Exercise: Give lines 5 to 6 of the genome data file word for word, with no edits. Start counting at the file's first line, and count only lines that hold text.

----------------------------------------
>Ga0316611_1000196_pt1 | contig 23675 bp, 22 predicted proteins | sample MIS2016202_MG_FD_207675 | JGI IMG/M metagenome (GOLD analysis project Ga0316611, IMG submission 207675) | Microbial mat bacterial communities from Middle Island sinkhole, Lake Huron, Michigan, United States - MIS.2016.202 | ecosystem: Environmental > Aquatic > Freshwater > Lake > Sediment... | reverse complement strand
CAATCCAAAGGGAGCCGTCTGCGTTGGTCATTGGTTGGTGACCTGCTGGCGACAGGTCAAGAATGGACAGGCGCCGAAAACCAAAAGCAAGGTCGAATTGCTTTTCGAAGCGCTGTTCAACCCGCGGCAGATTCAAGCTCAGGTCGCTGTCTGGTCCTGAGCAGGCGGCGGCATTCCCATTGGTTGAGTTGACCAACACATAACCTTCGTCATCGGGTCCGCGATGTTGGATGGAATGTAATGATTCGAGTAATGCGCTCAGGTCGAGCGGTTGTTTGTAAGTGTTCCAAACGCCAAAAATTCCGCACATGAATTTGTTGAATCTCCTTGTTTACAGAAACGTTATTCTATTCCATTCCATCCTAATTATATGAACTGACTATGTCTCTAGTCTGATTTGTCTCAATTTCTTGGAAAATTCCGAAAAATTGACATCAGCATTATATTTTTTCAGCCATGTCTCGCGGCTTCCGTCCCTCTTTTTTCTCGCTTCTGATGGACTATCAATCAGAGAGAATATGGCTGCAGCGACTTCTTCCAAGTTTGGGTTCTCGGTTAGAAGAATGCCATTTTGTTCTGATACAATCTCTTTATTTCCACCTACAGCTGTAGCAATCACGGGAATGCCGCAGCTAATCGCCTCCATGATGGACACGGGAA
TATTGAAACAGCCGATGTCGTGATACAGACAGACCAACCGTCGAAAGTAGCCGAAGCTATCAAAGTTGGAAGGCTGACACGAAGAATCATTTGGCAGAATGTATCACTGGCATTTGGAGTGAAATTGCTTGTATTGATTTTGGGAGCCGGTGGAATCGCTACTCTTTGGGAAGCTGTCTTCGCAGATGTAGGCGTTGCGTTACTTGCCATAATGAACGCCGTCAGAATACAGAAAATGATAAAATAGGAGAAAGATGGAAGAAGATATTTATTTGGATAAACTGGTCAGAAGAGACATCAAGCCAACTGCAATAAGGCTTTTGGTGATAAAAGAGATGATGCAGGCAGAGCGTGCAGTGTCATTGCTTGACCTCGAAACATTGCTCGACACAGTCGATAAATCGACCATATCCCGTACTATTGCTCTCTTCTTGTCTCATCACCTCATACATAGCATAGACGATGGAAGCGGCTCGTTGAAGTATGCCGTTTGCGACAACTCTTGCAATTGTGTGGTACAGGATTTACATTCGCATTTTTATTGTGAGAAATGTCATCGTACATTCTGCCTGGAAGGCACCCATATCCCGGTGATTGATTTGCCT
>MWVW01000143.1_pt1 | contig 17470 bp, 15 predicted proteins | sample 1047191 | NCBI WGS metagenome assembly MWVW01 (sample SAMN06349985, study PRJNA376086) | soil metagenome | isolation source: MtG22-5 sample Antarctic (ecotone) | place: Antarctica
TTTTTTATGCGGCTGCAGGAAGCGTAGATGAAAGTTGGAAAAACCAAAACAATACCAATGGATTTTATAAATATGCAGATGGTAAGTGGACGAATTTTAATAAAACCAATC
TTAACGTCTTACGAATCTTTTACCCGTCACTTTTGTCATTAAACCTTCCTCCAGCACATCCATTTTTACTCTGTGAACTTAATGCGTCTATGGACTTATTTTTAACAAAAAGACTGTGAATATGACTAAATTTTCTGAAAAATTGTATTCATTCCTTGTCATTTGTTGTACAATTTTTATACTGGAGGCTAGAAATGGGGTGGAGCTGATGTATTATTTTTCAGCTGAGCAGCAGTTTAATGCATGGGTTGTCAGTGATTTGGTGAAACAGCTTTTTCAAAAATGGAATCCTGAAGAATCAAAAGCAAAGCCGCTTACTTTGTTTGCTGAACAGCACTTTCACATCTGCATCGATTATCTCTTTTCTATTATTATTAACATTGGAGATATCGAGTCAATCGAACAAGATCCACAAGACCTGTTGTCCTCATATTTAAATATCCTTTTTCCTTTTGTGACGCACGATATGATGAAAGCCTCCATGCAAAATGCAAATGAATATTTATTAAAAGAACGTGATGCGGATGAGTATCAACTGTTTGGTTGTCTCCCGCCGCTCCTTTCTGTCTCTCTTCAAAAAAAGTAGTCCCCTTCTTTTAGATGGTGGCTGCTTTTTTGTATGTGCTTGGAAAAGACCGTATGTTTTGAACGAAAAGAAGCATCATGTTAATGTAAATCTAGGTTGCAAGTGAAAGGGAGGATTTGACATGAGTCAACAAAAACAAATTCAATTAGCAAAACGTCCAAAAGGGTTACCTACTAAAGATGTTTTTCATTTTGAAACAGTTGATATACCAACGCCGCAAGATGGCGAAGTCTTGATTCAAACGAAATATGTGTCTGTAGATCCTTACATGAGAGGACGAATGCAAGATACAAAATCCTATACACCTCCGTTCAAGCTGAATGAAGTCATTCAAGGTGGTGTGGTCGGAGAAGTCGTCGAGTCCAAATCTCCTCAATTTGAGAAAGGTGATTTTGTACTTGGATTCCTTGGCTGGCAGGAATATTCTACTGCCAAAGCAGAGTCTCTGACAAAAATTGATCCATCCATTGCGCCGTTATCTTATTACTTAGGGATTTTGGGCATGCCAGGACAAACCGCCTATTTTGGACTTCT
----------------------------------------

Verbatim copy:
TTTTTTATGCGGCTGCAGGAAGCGTAGATGAAAGTTGGAAAAACCAAAACAATACCAATGGATTTTATAAATATGCAGATGGTAAGTGGACGAATTTTAATAAAACCAATC
TTAACGTCTTACGAATCTTTTACCCGTCACTTTTGTCATTAAACCTTCCTCCAGCACATCCATTTTTACTCTGTGAACTTAATGCGTCTATGGACTTATTTTTAACAAAAAGACTGTGAATATGACTAAATTTTCTGAAAAATTGTATTCATTCCTTGTCATTTGTTGTACAATTTTTATACTGGAGGCTAGAAATGGGGTGGAGCTGATGTATTATTTTTCAGCTGAGCAGCAGTTTAATGCATGGGTTGTCAGTGATTTGGTGAAACAGCTTTTTCAAAAATGGAATCCTGAAGAATCAAAAGCAAAGCCGCTTACTTTGTTTGCTGAACAGCACTTTCACATCTGCATCGATTATCTCTTTTCTATTATTATTAACATTGGAGATATCGAGTCAATCGAACAAGATCCACAAGACCTGTTGTCCTCATATTTAAATATCCTTTTTCCTTTTGTGACGCACGATATGATGAAAGCCTCCATGCAAAATGCAAATGAATATTTATTAAAAGAACGTGATGCGGATGAGTATCAACTGTTTGGTTGTCTCCCGCCGCTCCTTTCTGTCTCTCTTCAAAAAAAGTAGTCCCCTTCTTTTAGATGGTGGCTGCTTTTTTGTATGTGCTTGGAAAAGACCGTATGTTTTGAACGAAAAGAAGCATCATGTTAATGTAAATCTAGGTTGCAAGTGAAAGGGAGGATTTGACATGAGTCAACAAAAACAAATTCAATTAGCAAAACGTCCAAAAGGGTTACCTACTAAAGATGTTTTTCATTTTGAAACAGTTGATATACCAACGCCGCAAGATGGCGAAGTCTTGATTCAAACGAAATATGTGTCTGTAGATCCTTACATGAGAGGACGAATGCAAGATACAAAATCCTATACACCTCCGTTCAAGCTGAATGAAGTCATTCAAGGTGGTGTGGTCGGAGAAGTCGTCGAGTCCAAATCTCCTCAATTTGAGAAAGGTGATTTTGTACTTGGATTCCTTGGCTGGCAGGAATATTCTACTGCCAAAGCAGAGTCTCTGACAAAAATTGATCCATCCATTGCGCCGTTATCTTATTACTTAGGGATTTTGGGCATGCCAGGACAAACCGCCTATTTTGGACTTCT